Green Heron – Butorides virescens
Length: 18″; Wingspan: 26″; Weight: 7 oz.
A relatively common sight on Seabrook Island, the green heron is a dark, stocky bird that appears to hunch over on slender legs, often at the edge of a pond, marsh or stream. Seen up close or through binoculars, it is a distinctive bird with a velvety green-gray back, a brownish burgundy body and a dark cap often raised into a short crest. Its broad, rounded wings are dark grey, and its legs are a bright yellow. In flight, the green heron’s extended neck gives it a front-heavy, ungainly appearance.
The green heron feeds on small fish, crustaceans, frogs, tadpoles or aquatic insects. Sometimes the bird will ‘bait’ its prey, dropping twigs or feathers on the surface of the water as lures. The bird crouches motionless in the shallow water waiting for its prey to approach, then uses its long, straight dagger like beak to snatch up its food when it is within striking distance.
Green herons prefer to nest as isolated pairs or in small groups. The nesting site is usually in a shrub or tree 5-30’ above the ground, but occasionally herons will nest on the ground. Nests are platforms made of sticks: the male will begin nest construction, and then the female takes over while the male continues to forage for building materials for her.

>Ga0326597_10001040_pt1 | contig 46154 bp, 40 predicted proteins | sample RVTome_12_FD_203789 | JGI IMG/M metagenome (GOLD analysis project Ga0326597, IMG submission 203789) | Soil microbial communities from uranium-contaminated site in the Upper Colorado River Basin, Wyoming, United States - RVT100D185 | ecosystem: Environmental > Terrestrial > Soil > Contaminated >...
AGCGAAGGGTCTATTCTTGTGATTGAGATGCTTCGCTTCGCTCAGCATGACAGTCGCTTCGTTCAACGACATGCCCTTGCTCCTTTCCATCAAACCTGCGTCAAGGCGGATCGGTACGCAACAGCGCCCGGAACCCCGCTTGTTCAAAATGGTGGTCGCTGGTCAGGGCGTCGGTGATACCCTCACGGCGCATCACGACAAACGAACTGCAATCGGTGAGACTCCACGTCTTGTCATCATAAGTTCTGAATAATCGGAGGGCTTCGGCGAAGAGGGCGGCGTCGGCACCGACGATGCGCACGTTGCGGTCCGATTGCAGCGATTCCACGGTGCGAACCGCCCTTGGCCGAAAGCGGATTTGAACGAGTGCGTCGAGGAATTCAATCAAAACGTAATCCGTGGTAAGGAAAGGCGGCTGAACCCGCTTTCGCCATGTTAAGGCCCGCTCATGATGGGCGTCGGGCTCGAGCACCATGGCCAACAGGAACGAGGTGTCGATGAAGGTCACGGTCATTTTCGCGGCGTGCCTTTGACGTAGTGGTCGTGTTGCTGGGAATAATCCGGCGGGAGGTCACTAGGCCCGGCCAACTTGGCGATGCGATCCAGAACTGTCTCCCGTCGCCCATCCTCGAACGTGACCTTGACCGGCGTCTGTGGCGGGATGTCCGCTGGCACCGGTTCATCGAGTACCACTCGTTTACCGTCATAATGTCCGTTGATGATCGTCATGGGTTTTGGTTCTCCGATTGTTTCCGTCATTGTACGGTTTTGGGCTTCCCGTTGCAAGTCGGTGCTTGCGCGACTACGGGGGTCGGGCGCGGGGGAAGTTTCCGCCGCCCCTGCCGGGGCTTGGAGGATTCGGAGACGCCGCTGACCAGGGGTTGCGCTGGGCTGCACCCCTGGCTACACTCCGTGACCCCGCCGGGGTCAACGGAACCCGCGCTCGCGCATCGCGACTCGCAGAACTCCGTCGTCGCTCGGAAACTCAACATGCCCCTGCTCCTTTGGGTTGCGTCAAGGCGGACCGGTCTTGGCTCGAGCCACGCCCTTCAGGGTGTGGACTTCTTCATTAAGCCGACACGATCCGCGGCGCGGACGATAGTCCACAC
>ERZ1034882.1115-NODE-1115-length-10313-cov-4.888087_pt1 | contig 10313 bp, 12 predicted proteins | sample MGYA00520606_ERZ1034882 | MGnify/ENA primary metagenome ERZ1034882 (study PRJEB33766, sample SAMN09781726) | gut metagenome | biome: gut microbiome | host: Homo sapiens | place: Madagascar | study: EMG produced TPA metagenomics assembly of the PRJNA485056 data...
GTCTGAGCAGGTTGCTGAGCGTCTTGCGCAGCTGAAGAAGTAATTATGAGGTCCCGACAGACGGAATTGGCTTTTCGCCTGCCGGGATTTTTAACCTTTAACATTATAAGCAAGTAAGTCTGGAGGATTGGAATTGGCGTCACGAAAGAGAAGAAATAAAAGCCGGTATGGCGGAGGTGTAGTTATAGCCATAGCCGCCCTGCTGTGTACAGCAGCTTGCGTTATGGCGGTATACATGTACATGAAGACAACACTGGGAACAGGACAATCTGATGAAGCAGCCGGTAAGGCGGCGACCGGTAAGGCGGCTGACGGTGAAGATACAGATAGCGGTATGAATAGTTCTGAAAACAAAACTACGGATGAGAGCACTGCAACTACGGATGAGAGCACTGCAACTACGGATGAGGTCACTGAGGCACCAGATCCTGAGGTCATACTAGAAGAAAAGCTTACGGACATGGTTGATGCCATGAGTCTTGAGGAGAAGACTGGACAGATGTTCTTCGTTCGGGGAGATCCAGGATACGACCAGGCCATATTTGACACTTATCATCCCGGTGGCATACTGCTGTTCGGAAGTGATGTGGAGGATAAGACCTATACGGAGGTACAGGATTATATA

Female herons will lay as few as 3 and up to 7 eggs at a time. Incubation is by both sexes and lasts 19-21 days. Both parents feed the young by regurgitation. Young herons begin to climb out and around the nest 16-17 days after hatching and will make first test flights at 21-23 days. Herons produce 1-2 broods per year.
Green herons are sometimes difficult to detect because of their dark plumage which helps them to blend into shaded areas and vegetation along the water’s edge. Their harsh ‘skeow’ call along with slow beats of rounded wings and an ‘unfolded’ neck in flight are good clues to the observer that you have spied a green heron!
If you would like to learn more about this bird visit:
Article submitted by: Lyn Magee
Photographs provided by: Ed Konrad
This blog post is part of a series SIB will publish on a regular basis to feature birds seen in the area, both migratory and permanent residents. When possible we will use photographs taken by our members. Please let us know if you have any special requests of birds you would like to learn more about.